Venture Capital Benefits State Economic Development

by Thomas E. Galuhn
General Partner, Longworth Ventures
and Paul A. Dillon
Director Government Services, Price Waterhouse & Co.

INNOVATIVE public/private cooperative financing techniques to encourage the growth of emerging industries is a topic of considerable interest in the economic development departments of state and local government today. One of these financing techniques is venture capital.

The objective of most venture capital firms is to generate capital gains through the development of a portfolio of high return investments. This typically involves providing equity financing at an early stage to businesses with rapid growth potential. In order to achieve this goal, a venture capital firm develops a continuing flow of investment opportunities, screens these opportunities against strict investment criteria, monitors and works closely with its investments during the company building process, and realizes gains on its investments when its companies go “public” in the financial markets or are acquired by other companies.

As a broad generalization, most venture capitalists look for companies with the following characteristics:

Current sales up to $15 million per year.

Sales growth potential at least 30% to 50% per year.

Market the market leader, presently or potentially, in an expanding overall market.

Product/ service/ competition-innovative or proprietary product/service.

Management experienced, dedicated and complete team.

Return on investment in excess of 40%, compounded annually on equity based investment.

Time frame financial return (liquidity) in three to seven years.

Companies that meet these superior expectations obviously play an important role in a region’s economy, supporting job growth and an expanded tax base.

The ingredients of a fertile environment for venture capital investment and high growth business development include technically oriented universities, government research labs, mature technology based companies, a plentiful supply of technical and management personnel, an entrepreneurial spirit, successful role models and visible capital sources. The following are just a few of the examples of recent attempts by states to directly promote venture capital investment activity:

Illinois has combined appropriations from the state’s general fund with investment from private capital sources to establish a seed capital fund. The Illinois Venture Fund, managed by an experienced independent venture capital firm, is used to invest in young high growth companies located in Illinois.

Indiana has used tax incentives to attract private capital. The Indiana Corporation for Innovation and Development is similar to the Illinois fund in its objectives, but it has been capitalized by private investors in return for an investment tax credit of 30% of their investment and a dividend tax exemption from the state’s income tax.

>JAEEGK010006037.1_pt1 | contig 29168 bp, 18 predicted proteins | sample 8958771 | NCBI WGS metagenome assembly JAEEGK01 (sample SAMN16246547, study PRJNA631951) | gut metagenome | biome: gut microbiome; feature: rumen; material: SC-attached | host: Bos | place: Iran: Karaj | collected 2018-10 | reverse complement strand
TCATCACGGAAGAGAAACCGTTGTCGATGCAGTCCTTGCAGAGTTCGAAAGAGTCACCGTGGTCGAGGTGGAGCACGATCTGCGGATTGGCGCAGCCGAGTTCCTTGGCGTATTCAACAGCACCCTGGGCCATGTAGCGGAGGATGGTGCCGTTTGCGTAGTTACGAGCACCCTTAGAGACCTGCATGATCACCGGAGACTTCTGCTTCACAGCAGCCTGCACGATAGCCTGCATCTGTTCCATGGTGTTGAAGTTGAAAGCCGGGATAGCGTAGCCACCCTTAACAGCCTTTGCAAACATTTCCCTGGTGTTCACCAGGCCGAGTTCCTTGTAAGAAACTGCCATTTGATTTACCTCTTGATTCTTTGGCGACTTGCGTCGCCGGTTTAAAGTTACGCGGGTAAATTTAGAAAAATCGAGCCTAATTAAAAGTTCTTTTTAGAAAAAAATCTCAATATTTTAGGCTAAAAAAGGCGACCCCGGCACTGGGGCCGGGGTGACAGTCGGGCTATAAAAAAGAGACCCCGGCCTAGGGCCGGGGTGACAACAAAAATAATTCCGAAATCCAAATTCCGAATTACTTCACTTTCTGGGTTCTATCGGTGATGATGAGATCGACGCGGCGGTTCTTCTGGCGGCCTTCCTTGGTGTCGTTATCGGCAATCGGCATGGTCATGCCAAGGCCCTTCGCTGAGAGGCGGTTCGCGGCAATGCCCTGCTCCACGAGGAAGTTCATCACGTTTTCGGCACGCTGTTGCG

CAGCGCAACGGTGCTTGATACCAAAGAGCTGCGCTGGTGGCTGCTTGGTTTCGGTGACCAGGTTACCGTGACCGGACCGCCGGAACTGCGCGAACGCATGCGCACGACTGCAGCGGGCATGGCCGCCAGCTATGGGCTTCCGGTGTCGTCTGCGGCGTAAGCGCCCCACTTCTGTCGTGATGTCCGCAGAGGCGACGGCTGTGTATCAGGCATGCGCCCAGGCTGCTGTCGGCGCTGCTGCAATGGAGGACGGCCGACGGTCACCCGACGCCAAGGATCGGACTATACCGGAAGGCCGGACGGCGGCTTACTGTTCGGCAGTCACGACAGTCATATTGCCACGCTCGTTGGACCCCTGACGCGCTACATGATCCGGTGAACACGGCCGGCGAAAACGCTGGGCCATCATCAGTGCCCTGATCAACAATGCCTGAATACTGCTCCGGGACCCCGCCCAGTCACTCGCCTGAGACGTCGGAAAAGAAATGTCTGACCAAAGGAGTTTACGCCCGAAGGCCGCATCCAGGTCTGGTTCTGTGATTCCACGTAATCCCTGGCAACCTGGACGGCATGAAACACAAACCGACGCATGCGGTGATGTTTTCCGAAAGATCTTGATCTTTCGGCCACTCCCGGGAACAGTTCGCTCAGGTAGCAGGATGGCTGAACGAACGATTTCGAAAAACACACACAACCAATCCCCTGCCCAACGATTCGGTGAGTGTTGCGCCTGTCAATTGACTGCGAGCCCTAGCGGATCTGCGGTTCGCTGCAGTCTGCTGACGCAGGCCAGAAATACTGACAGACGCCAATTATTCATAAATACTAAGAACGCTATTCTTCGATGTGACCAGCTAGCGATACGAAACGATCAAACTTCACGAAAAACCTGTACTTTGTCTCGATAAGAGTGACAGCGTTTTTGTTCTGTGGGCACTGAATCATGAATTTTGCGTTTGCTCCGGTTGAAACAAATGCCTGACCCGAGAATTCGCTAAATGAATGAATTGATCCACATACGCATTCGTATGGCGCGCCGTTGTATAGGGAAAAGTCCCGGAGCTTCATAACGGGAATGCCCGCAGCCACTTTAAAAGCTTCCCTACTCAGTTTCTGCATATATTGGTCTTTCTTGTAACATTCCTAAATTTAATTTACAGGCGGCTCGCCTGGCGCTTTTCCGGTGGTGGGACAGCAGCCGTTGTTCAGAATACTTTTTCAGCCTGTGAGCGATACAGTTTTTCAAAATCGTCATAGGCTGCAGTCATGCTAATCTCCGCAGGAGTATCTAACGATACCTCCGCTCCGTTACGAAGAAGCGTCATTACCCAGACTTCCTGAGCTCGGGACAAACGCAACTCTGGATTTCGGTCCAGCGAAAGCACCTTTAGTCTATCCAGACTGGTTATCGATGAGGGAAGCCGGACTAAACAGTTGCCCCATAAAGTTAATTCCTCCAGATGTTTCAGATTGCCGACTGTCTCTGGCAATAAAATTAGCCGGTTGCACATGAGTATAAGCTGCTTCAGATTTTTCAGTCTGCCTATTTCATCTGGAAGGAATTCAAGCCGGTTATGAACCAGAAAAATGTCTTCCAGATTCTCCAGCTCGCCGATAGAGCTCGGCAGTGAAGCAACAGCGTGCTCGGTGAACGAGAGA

The Connecticut Product Development Corporation (CPDC) has focused on new product development to stimulate job creation. In return for providing risk capital, the CPDC receives royalty payments from the new products as a percentage of sales. The CPDC has funded more than 50 projects and created hundreds of jobs relating to these products.

A blend of financing sources, including state and corporate pension funds, was used by local businessmen through Cleveland Tomorrow to establish the Primus Capital Fund in Ohio. For the first 18 months Primus will invest exclusively in Ohio, after which only 50% of its investment activity need be Ohio based.

Many states, including Washington, Illinois, Oregon, Minnesota and Michigan, have recently changed state laws to allow their multibillion dollar public pension funds to invest in independent venture capital partnerships. Because of fiduciary responsibilities, these funds invest to achieve the highest rate of return and generally have no geographic restrictions.

Local governments are also initiating supportive activities, including the sponsorship of organizations, associations and conferences. The city of Chicago created the Chicago High Tech Association within its Department of Economic Development. A year later, the city provided the seed money for the association to spin off as an independent not for profit organization supported by private sources. The association is becoming one of the key networking organizations linking entrepreneurs, ideas and resources to encourage local business growth.

These examples demonstrate the new involvement of local governments in the venture capital process. Some states have established venture capital funds solely for local investments, while others have fewer geographic restrictions on their investments. Funding for these activities have come from various sources, including a state’s general fund, private capital and public pension funds.

Local independent venture capital firms with a regional investment focus can be an attractive investment vehicle for state capital resources because of their necessary emphasis on return and their support of local economic development. By raising capital from both in state and out of state sources, these firms can ultimately increase the total capital available within a region.

Which strategy or combination of strategies a particular government employs depends largely on its economic development goals, the specific economic conditions that exist at the time, and the financial and human resources that are available within the state or local government area. The 1980s have been labeled the decade of the entrepreneur. Undeniably, both the venture capital industry and governments have the opportunity and joint responsibility to foster this new spirit of entrepreneurship.

Commerce, July, 1985

Used with permission of the Chicagoland Chamber of Commerce